September 1, 2013
As compared to the performance demands of takeoff, missed approaches require very little of an aircraft. Consider that when needing to clear the same terrain as a departing aircraft, an aircraft conducting a missed approach typically is starting the climb from at least one to two miles farther from the runway and terrain, as well as from several hundred feet higher. The lateral and vertical advantages combine to mean the climb gradient required on a missed will be significantly less than that required from a departure procedure.
The same minimum climb performance is expected of an aircraft on a missed as on departure—200 feet of climb per nautical mile of forward travel, or a 3.3-percent gradient. Because of the superior position of an aircraft starting a missed approach, this minimum gradient is usually sufficient even in mountainous areas. Some approaches do, however, require a higher-than-standard gradient on the missed approach, if the lowest of minimums are to be achieved.
Consider the ILS 19 in Jackson Hole, Wyoming. Two approach diagrams are published—the ILS Y 19 and the ILS Z 19. Both utilize the same navaid, but the “Z” has minimums of 200 feet (above the runway), while the “Y” only allows descent to 612 feet. A note on the “Z” approach chart states, “Missed approach requires a minimum climb of 235 feet per nm to 10,600 feet. If unable to comply, use ILS Y or LOC Rwy 19.” By beginning the missed approach 400 feet closer to the ground, and more than a mile closer to the runway, a nearly 20 percent higher climb gradient must be maintained to ensure adequate terrain separation.
European airports often see the concept of tying approach minimums to the ability to climb on the missed taken to a staggering extent. The ILS 18 into Chambery, France, for example, has an entire page dedicated to 84 boxes of possible minimums, varying with the gradient achievable on the miss, as well as the indicated airspeed that will be flown during the missed approach.
As on departure, multiengine aircraft are only required to be able to meet missed- approach climb gradients with all engines operating, not after an engine failure. The terminal instrument procedures (TERPS) document used by the FAA to create approaches acknowledges that “extraordinary circumstances” such as a mechanical malfunction might cause an aircraft to be unable to achieve the 200 feet per nm minimum climb gradient, leading to inadequate terrain clearance. It adds that procedures beyond those created with TERPS are required to cope with such scenarios.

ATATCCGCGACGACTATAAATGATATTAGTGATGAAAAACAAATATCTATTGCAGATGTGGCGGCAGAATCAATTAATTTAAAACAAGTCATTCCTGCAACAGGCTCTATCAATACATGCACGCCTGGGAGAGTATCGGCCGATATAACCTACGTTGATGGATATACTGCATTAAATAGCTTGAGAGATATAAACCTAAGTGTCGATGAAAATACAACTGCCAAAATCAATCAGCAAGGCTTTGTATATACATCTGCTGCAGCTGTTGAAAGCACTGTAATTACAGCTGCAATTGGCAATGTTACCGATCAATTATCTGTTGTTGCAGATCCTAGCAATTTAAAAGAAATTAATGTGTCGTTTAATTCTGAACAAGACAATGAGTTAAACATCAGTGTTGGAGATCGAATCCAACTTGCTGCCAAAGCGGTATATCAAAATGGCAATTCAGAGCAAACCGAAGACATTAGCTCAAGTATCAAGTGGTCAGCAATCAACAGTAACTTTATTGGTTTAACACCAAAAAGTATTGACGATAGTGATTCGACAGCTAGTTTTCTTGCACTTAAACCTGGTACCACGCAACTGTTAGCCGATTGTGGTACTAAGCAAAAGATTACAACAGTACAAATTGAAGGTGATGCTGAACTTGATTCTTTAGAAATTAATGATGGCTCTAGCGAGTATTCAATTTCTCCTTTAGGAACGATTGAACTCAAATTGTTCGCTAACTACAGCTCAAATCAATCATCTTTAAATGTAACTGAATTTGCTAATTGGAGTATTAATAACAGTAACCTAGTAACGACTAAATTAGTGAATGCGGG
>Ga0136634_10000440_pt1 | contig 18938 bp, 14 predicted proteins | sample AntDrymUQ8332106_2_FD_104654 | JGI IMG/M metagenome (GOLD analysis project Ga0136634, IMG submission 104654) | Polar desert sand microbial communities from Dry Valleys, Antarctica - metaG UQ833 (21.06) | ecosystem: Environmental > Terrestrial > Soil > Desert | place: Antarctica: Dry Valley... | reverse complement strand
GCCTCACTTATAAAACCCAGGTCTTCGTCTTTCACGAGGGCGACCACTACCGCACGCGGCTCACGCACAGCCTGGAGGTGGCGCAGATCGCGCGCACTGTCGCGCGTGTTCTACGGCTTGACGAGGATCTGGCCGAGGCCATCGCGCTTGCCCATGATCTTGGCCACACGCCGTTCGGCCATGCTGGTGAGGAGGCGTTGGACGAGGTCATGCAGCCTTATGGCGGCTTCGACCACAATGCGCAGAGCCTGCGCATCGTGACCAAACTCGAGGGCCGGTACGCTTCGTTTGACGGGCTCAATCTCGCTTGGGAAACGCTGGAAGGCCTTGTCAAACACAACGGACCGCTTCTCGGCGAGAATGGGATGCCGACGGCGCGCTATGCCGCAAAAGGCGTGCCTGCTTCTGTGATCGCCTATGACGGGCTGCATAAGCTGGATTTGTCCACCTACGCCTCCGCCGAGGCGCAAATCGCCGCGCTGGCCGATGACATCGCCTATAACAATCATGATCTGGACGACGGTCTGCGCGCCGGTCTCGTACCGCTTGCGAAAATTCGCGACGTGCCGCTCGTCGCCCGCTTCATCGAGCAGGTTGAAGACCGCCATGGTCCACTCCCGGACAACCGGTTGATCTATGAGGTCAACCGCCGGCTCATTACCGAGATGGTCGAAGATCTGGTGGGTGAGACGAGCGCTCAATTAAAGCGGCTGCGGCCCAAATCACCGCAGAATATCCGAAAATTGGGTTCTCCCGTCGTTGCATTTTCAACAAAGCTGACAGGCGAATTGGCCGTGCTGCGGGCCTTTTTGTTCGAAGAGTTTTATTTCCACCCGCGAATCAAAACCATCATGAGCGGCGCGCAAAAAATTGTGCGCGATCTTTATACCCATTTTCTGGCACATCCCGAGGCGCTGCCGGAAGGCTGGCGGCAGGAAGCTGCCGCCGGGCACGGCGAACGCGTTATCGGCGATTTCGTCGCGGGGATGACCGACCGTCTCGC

While the FAA does state that operators are responsible for developing contingency procedures to be followed should an engine failure occur during takeoff, no similar requirement is imposed to have an alternate missed approach path, should a missed gradient not be achievable following an engine loss. Even Part 121 operators are not required to perform potentially weight-limiting obstacle clearance analysis for single-engine missed approaches, but rather are only encouraged to provide their pilots with the safest lateral path to follow during such an event.
What the FAA seems to be acknowledging is that while every flight involves a takeoff, very few flights will see a missed approach. To have the compound troubles of an unrestartable engine failure and a missed approach is extraordinarily unlikely; so much so that the same level of planning that goes into departure is not required—even for the tightly regulated airlines.
Neil Singer is a Master CFI with more than 7,200 hours in 15 years of flying.
On the jackson hole ILS Y Runway 19 missed approach, a climb begun at 612 feet agl can be relatively shallow at 200 feet per nautical mile (yellow trajectory). But the ILS Z missed approach to the same runway (green trajectory) begins at 200 feet agl, yieldinga higher climb gradient to assure the same terrain clearance.
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